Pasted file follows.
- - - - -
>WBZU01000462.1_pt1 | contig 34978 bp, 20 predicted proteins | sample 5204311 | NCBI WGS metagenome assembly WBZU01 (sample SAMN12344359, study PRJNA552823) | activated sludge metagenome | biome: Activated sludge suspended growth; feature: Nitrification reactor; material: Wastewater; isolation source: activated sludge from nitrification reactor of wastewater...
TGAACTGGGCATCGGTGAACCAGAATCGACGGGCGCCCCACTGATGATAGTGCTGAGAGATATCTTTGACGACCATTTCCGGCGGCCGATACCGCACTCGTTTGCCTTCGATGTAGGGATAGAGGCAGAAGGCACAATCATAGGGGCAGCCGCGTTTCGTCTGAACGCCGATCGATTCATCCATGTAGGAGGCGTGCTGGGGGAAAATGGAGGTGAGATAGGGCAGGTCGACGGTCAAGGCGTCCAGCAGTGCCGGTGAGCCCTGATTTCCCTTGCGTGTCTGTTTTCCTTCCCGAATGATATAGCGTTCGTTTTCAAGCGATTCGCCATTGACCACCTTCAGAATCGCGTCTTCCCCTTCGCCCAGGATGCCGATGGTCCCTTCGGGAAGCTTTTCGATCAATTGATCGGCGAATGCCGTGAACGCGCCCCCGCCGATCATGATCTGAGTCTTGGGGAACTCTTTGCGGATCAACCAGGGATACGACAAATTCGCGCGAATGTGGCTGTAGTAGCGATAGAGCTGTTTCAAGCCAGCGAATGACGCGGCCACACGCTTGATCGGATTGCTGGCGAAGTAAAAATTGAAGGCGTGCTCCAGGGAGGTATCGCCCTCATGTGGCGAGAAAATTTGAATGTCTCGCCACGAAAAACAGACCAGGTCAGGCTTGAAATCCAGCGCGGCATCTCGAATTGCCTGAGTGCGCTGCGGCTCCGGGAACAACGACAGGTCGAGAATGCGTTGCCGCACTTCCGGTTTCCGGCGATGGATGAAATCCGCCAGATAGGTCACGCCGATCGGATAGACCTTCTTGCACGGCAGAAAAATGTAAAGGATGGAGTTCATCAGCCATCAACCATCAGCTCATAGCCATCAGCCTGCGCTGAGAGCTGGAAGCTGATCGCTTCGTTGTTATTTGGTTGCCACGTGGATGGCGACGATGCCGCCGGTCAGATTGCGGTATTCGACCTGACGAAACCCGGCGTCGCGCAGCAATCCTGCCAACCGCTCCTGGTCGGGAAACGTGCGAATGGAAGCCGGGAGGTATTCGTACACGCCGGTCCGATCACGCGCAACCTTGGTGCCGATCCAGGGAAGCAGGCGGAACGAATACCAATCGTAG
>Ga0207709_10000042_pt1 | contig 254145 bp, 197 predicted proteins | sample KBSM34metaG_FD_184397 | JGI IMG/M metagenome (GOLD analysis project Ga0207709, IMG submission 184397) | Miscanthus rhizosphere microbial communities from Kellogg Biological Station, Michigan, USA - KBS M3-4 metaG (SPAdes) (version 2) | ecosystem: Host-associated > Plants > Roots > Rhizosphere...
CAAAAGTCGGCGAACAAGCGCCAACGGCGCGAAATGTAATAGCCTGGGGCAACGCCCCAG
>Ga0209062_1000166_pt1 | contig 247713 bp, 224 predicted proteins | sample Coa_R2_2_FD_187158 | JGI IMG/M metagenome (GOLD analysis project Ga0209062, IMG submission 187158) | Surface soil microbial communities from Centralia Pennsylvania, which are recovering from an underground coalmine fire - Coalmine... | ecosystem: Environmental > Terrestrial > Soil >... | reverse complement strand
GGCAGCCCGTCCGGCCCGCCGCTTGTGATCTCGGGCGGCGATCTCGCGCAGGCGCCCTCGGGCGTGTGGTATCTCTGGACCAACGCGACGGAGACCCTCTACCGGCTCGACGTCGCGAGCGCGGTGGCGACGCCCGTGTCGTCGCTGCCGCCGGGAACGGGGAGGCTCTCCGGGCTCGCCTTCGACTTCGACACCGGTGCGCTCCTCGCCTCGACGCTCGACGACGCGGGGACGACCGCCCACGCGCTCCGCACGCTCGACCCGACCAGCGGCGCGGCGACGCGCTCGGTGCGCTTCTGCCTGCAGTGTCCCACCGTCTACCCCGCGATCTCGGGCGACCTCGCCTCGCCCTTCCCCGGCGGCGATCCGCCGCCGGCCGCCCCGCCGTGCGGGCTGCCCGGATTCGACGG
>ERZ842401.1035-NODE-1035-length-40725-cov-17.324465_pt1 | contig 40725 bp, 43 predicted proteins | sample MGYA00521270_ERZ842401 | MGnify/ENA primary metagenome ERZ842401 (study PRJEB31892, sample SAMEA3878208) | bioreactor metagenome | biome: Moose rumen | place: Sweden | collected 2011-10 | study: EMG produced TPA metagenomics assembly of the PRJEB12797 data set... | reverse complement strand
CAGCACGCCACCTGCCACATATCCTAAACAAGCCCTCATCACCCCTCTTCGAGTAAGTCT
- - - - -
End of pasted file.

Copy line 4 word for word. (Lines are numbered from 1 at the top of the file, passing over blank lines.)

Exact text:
CAAAAGTCGGCGAACAAGCGCCAACGGCGCGAAATGTAATAGCCTGGGGCAACGCCCCAG